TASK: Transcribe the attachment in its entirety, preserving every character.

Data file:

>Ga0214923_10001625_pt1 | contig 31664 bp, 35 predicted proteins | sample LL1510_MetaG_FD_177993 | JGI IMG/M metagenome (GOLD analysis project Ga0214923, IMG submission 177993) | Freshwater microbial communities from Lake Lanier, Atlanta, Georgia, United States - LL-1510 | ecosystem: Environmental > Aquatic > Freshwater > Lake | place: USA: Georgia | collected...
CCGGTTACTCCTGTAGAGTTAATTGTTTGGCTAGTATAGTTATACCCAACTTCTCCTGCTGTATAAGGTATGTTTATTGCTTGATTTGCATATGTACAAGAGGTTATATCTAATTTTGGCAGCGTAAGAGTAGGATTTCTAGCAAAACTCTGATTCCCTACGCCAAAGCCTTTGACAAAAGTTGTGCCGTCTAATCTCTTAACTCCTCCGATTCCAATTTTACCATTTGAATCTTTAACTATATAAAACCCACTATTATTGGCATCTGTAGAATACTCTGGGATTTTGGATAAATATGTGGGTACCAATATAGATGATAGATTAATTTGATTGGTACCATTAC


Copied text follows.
>Ga0214923_10001625_pt1 | contig 31664 bp, 35 predicted proteins | sample LL1510_MetaG_FD_177993 | JGI IMG/M metagenome (GOLD analysis project Ga0214923, IMG submission 177993) | Freshwater microbial communities from Lake Lanier, Atlanta, Georgia, United States - LL-1510 | ecosystem: Environmental > Aquatic > Freshwater > Lake | place: USA: Georgia | collected...
CCGGTTACTCCTGTAGAGTTAATTGTTTGGCTAGTATAGTTATACCCAACTTCTCCTGCTGTATAAGGTATGTTTATTGCTTGATTTGCATATGTACAAGAGGTTATATCTAATTTTGGCAGCGTAAGAGTAGGATTTCTAGCAAAACTCTGATTCCCTACGCCAAAGCCTTTGACAAAAGTTGTGCCGTCTAATCTCTTAACTCCTCCGATTCCAATTTTACCATTTGAATCTTTAACTATATAAAACCCACTATTATTGGCATCTGTAGAATACTCTGGGATTTTGGATAAATATGTGGGTACCAATATAGATGATAGATTAATTTGATTGGTACCATTAC